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Court of Appeal, First District, Division 3, California.

IN RE: JOSEPH STANLEY H., a Minor. PEOPLE of the State of California, Plaintiff and Respondent, v. JOSEPH STANLEY H., Defendant and Appellant.

Civ. 46433.

Decided: November 16, 1979

George Deukmejian, Atty. Gen., Robert H. Philibosian, Chief Asst. Atty. Gen., Edward P. O'Brien, Asst. Atty. Gen., Robert R. Granucci, Deputy Atty. Gen., San Francisco, for plaintiff and respondent. Frank Offen, San Rafael, for defendant and appellant.

Joseph Stanley H. appeals from the sustaining of a petition alleging that he is a minor coming within the provisions of Welfare and Institutions Code section 602 by virtue of his violation of Vehicle Code section 20002(a). Appellant contends that denial of his motion for acquittal pursuant to Penal Code section 1118 was erroneous.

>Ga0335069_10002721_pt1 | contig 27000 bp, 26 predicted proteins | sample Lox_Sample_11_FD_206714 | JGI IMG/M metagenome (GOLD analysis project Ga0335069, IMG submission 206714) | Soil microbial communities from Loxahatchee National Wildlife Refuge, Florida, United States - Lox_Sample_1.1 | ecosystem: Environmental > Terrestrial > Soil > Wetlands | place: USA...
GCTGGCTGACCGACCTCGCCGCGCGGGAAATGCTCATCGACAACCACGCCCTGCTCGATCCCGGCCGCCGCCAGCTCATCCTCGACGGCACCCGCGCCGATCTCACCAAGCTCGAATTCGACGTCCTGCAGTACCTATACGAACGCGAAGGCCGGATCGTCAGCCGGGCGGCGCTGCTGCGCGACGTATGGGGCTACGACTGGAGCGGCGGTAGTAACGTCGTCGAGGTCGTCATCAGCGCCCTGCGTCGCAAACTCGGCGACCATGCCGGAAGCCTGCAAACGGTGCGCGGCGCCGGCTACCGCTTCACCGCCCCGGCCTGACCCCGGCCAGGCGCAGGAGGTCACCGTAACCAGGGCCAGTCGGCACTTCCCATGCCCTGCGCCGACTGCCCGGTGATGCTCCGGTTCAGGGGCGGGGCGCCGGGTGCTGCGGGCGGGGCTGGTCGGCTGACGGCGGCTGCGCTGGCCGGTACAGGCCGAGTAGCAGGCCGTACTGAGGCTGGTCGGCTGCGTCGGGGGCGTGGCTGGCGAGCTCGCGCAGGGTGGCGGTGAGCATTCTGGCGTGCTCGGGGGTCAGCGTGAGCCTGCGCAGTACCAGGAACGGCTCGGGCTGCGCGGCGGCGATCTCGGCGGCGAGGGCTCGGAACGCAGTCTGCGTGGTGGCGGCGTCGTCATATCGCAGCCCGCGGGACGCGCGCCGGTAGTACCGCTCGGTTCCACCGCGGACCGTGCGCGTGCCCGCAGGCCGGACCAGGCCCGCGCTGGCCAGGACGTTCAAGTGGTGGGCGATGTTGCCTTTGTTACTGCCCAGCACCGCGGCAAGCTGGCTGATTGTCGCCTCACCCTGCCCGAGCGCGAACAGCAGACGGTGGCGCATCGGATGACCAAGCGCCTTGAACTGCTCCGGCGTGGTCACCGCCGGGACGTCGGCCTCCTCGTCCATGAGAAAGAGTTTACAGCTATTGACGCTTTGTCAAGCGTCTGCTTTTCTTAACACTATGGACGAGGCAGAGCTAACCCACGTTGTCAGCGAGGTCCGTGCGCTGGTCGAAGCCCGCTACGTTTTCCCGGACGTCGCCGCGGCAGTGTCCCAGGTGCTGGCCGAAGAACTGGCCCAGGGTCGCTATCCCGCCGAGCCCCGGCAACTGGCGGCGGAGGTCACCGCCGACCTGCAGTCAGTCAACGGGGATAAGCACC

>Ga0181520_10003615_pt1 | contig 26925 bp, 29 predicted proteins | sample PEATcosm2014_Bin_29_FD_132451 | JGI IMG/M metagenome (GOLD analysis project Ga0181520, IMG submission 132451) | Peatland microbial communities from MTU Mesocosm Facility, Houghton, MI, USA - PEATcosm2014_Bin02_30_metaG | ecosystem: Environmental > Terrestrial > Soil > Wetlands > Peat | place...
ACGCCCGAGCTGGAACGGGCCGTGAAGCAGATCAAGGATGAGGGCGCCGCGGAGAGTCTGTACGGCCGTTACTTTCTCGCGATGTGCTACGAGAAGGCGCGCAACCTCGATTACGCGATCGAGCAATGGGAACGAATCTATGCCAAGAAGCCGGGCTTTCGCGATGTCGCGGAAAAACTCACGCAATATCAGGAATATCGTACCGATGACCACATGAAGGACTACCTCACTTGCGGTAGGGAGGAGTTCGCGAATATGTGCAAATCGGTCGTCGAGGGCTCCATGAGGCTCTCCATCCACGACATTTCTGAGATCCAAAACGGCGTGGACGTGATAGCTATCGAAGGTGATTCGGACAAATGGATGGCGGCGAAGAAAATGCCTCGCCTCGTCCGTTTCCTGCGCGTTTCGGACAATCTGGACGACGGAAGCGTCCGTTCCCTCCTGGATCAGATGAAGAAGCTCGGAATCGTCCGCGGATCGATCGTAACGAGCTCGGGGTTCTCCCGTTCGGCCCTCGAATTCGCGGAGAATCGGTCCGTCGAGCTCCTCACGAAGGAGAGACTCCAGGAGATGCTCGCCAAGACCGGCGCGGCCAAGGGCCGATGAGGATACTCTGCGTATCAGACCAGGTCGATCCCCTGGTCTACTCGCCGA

On February 2, 1979, at about 6:30 p. m., a woman residing at 77 Sea Cliff Avenue, Daly City, heard a loud crash outside her home. She ran to look for the source of the noise and saw three damaged cars. She saw a boy emerge from the driver's door of the white car which was the only occupied car. She watched him run down an otherwise empty street and she hollered “Somebody stop him.” She did not see his face and she was unable to identify him but she did recognize the car from which he had emerged. It belonged to the son of a woman named Rose who lived some seven to eight doors down the street from 77 Sea Cliff Avenue, the direction in which the boy had fled.